The masterplan for the Photo and Architectural Museum aims to revitalize a long forgotten but historically important axis of the City Park commencing at the ’56 Memorial square. The project sets out to improve the main access set out by the historic Varosligeti fasor, opening the interiors to daylight and views and establishing direct links with the surrounding park. The new homes for these exciting exhibitions are conceived to transform the visitor experience. Improving the museum’s setting in the park, the approach is scooped out to create two identical but also asymmetric entrances facing the ’56 Memorial statue.
The key to unlocking the design solution was the acceptance to treat the two separate buildings as one continuous unit, which were forced to be split for eternity but would never allow any to stay in the visitor’s memory without their counter parts.
The café and shop are positioned at the lower entrance level, rather than distracting at the exhibition levels. The generous façade perforations open directly onto the park, allowing the café seating to extend and potentially allowing these facilities to be used outside the museum’s opening hours.
The building will also accommodate a program of permanent and temporary exhibitions, lectures, concerts and multi-media presentations for the benefit of the general public. The composition of the urban form is essentially a simple cube volume cut into two asymmetrical parts being the complementary unit of one an other. The external skins of both units are the exact opposites to each other, while they create a transition from openness to closed envelope zones, the front faces use a different language. The skewed angled surface resembling a sliced sleek surface naturally creates a curved surface that will be a defining feature for the exterior as well as the interior of the new Photo and Architectural Museum. The façade is conceived as white architectural concrete, cast in-situ with interlocking modular units of open scales.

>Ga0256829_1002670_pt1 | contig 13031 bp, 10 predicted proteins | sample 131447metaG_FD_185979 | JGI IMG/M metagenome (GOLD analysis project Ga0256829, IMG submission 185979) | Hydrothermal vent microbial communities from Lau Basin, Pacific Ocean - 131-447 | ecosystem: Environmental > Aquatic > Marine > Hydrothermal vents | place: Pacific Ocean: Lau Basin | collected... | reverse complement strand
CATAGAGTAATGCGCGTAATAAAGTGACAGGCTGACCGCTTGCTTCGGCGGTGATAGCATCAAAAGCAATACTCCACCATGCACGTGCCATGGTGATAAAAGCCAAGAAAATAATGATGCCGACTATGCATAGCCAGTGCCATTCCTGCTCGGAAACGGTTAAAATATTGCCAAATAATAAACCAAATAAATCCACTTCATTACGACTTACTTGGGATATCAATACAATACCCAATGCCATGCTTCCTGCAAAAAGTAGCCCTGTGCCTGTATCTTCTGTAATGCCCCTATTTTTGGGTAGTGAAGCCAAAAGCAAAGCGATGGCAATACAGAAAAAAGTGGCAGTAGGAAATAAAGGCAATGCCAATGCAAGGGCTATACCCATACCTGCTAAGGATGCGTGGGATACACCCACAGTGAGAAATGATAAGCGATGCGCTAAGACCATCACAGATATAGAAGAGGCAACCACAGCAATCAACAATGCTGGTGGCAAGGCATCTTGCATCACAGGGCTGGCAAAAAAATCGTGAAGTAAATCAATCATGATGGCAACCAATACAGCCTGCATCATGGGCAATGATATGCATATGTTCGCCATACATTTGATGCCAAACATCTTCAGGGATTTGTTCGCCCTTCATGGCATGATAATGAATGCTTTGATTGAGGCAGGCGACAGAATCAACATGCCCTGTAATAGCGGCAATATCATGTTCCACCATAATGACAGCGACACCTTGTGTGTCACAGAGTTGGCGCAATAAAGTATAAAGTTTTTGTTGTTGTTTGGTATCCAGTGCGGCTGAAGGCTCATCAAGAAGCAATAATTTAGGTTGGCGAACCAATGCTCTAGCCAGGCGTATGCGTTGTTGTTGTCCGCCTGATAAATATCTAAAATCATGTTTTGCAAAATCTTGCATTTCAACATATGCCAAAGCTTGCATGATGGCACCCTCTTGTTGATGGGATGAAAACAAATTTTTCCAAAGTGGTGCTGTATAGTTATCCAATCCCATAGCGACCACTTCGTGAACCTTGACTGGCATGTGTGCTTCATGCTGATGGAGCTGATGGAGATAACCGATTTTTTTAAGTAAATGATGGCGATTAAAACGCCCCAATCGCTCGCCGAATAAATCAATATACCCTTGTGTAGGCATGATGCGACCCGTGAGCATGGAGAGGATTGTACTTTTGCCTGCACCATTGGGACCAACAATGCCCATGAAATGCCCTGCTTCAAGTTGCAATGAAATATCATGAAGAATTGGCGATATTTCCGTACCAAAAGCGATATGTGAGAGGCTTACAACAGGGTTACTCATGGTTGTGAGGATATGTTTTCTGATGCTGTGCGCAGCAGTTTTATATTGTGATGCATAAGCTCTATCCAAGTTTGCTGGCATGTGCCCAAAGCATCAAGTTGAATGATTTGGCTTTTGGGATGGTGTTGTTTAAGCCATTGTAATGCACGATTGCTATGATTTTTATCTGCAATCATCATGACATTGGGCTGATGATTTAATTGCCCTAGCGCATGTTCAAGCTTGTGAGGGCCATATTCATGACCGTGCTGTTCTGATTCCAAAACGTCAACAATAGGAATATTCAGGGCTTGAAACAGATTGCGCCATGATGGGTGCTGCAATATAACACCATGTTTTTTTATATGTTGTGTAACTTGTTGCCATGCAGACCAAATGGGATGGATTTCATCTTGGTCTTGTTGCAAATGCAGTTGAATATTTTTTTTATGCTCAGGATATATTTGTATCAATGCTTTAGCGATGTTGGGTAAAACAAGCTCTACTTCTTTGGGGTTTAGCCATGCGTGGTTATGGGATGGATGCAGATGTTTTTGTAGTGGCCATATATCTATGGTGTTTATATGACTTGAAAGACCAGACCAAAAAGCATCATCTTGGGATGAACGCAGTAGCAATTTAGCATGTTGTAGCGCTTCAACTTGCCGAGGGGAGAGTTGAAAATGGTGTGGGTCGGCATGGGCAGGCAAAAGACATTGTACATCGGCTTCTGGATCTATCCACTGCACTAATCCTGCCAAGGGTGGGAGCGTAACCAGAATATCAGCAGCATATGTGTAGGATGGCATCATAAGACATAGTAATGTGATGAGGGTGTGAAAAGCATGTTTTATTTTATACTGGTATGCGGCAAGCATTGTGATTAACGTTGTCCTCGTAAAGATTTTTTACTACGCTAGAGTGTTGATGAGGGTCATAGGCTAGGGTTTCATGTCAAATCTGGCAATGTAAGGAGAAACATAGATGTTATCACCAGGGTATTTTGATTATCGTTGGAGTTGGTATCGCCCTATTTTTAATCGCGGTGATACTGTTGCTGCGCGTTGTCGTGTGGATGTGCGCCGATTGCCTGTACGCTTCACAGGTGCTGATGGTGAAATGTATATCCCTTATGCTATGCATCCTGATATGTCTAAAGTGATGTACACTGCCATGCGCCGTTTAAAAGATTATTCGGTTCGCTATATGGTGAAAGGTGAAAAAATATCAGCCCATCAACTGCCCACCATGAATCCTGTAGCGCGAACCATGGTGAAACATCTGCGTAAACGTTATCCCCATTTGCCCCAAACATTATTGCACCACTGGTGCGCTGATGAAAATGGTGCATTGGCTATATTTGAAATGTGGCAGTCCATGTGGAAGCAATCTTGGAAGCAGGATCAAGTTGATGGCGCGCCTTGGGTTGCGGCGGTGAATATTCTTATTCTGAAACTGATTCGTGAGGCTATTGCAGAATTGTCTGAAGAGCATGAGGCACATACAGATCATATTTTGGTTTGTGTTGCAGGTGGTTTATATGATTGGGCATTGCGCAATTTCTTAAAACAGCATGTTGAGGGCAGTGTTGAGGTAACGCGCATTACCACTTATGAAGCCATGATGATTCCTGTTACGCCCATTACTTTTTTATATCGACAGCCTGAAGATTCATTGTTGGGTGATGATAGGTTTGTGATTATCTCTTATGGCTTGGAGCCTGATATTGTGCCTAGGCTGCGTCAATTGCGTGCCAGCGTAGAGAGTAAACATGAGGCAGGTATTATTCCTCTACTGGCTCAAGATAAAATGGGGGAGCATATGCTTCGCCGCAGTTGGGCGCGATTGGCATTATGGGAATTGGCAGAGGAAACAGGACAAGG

The Museum of Photography located closer to the Hero’s Square and the Architectural Museum positioned on the eastern side of the ’56 Memorial Square combine contemporary exhibition facilities with grand architectural displays and more functional spaces for representation of the various photo collections. These contemporary art galleries of the Architectural Museum are characterized by the spatial qualities of large open floor plans with generous ceiling heights and great flexibility for internal divisions and daylight control.
The Photo Museum, on the other hand, is more appropriately the inverted version of the architectural counter part, where the introvert space is arranged for contemplation and focus. We created a composition to fuse these two traditional architectural archetypes, the negative black box and the positive white cubes.
The building volumes become opposites of each other, while generating a new public art piazza that revitalizes the ’56 Memorial Square. Both cubes on each side create encounters between the various users of the buildings, blurring the boundaries between art, public life, education and leisure. The buildings become rational, transparent and solid, unique and flexible, inverses to each other while completing each other.